The Different Types of Basin Taps Explained
New bathroom basin taps are a great way of enhancing the overall look of your bathroom, en-suite or cloakroom bathroom without the need to spend money on a complete refurbishment. Choosing, however, is not quite as straightforward as it sounds, so we've put together a guide to explain the different types of basin taps and what you should be on the look out for.
Choosing a new basin tap for your bathroom sounds simple enough, doesn’t it? But unless you know exactly what you’re looking for, it can be anything but. There are a multitude of things that you need to take into consideration, including: the water pressure you have; what style of tap you want; what finish you want; whereabouts on or around your basin you’re planning on mounting your tap.
In this extensive guide, we’ll talk through the different types of basin taps that are available, and what you need to look out for when choosing between them.
Mono basin taps - or monobloc taps - are the most common type of basin tap in modern bathrooms. As the name suggests, they require a single tap hole and have a single spout from where both hot and cold water is dispensed. Most come with just a single lever which control the flow and temperature, however, there are some twin lever taps with one lever for the hot and one for the cold water, giving you better control over the temperature.
Mono basin mixers are available in a huge range of styles, both modern and traditional, curved design and square, waterfall spout or aerated spout. There are a huge amount of finishes as well, with chrome being the most popular, but you can also get matt black, stainless steel, gold, nickel and even brushed brass mono basin taps. Why not take a look at some of our best-sellers below?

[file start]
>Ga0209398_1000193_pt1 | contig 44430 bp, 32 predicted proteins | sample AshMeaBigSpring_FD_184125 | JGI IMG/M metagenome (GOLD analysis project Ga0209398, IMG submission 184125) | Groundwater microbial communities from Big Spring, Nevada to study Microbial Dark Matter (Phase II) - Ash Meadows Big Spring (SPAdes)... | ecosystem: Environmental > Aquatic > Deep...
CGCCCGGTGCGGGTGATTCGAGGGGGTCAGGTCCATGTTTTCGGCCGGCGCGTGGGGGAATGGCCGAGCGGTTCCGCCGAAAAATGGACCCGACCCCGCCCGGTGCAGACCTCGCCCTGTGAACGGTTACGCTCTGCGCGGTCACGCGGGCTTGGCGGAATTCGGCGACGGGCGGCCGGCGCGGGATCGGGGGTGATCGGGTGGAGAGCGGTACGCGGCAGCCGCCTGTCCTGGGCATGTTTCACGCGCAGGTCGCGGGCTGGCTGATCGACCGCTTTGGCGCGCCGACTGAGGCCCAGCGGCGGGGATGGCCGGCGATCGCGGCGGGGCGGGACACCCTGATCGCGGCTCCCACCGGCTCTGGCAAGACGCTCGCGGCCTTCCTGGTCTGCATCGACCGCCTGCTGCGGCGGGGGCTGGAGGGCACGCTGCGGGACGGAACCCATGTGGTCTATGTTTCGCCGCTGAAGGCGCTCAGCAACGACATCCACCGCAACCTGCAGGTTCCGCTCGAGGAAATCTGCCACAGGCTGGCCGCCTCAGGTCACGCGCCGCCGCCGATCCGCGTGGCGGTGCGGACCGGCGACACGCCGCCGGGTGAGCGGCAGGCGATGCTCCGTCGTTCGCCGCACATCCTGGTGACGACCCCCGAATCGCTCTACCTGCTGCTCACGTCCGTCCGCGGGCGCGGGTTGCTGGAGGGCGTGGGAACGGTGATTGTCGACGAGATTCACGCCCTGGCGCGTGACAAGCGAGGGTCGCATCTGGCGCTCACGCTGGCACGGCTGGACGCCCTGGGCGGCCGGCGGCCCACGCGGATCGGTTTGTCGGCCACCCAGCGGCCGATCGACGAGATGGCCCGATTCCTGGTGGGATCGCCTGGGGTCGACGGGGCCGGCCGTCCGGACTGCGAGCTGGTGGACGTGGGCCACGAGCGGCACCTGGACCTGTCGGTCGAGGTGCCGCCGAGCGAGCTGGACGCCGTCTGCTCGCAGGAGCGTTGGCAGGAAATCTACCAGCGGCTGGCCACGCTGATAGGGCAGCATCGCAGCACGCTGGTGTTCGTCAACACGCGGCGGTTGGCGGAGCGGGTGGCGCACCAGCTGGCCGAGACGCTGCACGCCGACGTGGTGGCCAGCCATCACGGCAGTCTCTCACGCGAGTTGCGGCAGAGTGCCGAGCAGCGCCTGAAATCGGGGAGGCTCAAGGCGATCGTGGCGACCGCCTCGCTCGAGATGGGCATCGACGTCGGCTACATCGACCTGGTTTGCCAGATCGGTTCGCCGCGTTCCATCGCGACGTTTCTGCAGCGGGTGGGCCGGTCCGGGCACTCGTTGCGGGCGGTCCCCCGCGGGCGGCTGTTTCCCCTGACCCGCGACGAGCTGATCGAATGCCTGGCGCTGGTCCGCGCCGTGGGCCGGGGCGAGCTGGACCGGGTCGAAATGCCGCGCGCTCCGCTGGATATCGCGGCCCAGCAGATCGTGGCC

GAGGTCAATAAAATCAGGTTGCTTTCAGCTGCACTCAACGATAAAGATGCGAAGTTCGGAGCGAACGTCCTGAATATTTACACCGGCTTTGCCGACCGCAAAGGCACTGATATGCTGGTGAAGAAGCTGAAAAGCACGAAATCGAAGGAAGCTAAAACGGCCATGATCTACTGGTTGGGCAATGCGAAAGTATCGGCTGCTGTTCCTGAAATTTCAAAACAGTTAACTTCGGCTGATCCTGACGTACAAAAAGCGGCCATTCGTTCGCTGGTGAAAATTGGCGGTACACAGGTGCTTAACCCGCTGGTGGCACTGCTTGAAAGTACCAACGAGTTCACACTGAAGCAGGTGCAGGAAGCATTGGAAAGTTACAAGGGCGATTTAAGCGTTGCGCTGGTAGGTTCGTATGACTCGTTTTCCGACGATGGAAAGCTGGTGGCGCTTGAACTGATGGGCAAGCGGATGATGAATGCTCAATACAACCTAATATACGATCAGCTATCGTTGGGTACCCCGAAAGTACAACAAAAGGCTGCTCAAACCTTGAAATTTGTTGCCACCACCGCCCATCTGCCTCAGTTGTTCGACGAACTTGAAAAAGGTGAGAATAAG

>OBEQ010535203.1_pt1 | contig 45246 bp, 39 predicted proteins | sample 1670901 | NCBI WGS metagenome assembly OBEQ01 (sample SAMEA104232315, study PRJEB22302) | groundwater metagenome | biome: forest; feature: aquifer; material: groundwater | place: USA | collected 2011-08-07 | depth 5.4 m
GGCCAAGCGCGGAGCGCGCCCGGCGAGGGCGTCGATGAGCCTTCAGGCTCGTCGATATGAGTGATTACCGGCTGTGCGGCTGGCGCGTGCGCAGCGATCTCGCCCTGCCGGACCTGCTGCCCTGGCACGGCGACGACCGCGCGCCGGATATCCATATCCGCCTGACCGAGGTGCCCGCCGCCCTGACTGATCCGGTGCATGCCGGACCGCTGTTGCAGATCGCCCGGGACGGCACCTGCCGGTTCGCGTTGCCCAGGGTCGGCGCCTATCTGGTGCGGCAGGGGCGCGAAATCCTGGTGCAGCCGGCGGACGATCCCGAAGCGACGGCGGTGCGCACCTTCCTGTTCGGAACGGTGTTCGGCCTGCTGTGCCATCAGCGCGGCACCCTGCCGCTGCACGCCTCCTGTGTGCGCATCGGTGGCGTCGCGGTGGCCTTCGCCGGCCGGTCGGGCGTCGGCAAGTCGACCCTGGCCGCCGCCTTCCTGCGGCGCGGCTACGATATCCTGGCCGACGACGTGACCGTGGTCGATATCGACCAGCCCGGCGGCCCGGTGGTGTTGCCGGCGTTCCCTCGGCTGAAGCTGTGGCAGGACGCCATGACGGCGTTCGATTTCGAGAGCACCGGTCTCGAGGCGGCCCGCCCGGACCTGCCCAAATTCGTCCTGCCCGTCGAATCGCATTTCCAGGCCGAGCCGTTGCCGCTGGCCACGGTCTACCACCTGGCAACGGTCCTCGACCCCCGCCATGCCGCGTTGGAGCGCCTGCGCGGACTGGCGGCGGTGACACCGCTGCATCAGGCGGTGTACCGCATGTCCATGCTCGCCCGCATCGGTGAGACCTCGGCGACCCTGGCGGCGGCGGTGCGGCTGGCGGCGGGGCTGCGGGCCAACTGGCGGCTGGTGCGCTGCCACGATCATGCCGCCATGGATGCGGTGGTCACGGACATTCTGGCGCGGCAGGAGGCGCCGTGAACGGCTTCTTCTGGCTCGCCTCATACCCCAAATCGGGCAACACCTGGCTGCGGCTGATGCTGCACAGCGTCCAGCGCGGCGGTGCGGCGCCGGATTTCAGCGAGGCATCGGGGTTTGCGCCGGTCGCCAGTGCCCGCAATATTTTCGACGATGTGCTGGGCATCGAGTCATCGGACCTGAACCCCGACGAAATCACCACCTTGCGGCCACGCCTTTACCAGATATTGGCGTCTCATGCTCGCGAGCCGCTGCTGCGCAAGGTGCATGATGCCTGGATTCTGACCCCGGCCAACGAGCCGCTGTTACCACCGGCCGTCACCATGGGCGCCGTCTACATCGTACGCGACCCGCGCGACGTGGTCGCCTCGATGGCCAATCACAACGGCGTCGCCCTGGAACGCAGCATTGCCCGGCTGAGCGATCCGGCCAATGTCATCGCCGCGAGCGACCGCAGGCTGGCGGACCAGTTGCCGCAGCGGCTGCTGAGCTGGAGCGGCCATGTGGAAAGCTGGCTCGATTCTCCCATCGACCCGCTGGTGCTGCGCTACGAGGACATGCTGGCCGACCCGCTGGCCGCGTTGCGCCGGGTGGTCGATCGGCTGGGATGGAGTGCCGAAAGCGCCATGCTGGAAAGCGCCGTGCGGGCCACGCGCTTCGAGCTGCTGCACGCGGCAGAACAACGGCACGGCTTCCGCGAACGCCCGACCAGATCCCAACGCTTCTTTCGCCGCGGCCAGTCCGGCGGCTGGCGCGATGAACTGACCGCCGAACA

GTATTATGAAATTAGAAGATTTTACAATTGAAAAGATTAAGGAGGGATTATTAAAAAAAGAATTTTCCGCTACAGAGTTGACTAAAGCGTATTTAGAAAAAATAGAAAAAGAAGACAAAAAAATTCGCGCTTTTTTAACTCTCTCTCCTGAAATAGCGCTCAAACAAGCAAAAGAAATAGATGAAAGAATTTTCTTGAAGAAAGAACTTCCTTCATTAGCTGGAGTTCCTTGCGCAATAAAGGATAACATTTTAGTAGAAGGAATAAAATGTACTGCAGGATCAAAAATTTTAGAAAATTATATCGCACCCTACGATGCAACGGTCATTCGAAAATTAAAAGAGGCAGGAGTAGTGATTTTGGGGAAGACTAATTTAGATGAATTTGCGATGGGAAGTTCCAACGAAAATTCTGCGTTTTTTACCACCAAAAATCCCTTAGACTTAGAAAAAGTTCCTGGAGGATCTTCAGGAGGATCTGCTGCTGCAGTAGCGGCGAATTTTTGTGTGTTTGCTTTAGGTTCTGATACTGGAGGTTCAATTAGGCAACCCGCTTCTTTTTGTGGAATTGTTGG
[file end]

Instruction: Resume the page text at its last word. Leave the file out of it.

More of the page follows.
What to Look Out For
Whilst they are the most common type of basin tap, mono basin mixers aren’t suitable for every bathroom. If you’re simply buying a basin tap to replace one you already have, you must take into account where the tap is going. If you’re putting it on a basin that already has two pre-drilled tap holes because you’ve had a pair of basin pillar taps, it’s going to look rather odd if you drill another hole in the middle for your new tap and leave the other two holes. If you’re buying a mono basin mixer because you’re buying a new basin as well, again, you’ll need to check how many tap holes the basin has before choosing your tap.
Mono basin mixers also require you to have good hot and cold water pressure. It doesn’t necessarily have to be high pressure - although you’ll need to check the water pressure requirements of each individual tap to make sure your bathroom meets them - they just need to be similar. If, for example, you have a pair of basin pillar taps at the moment, and you get good pressure from the cold tap but a mere dribble from the hot tap, if you were to combine the two in one tap (as you do with a mono basin tap) you will probably end up with a tap that struggles to give you hot water.
The final thing you need to take into account is the size of the basin your new tap is going on. If you only have a small basin (roughly less than 600mm wide) then a ‘normal’ mono basin mixer could be too large for your basin and you might find that water splashes everywhere. In this case, you would be better off looking at our range of small basin taps, which we shall look at in more detail further on.
Everyone’s familiar with basin pillar taps, even if you might not have known what they were called. With basin pillar taps, you have two taps - one for hot water and one for cold - and they are more common in traditional-style bathrooms or in bathrooms in older houses. The UK is one of the only users of basin pillar taps and it’s often something that confuses foreign visitors who aren’t used to having to choose to wash their hands with either scalding hot water or freezing cold water. As hard as it might be to believe, there is a practical reason why the basin pillar tap exists.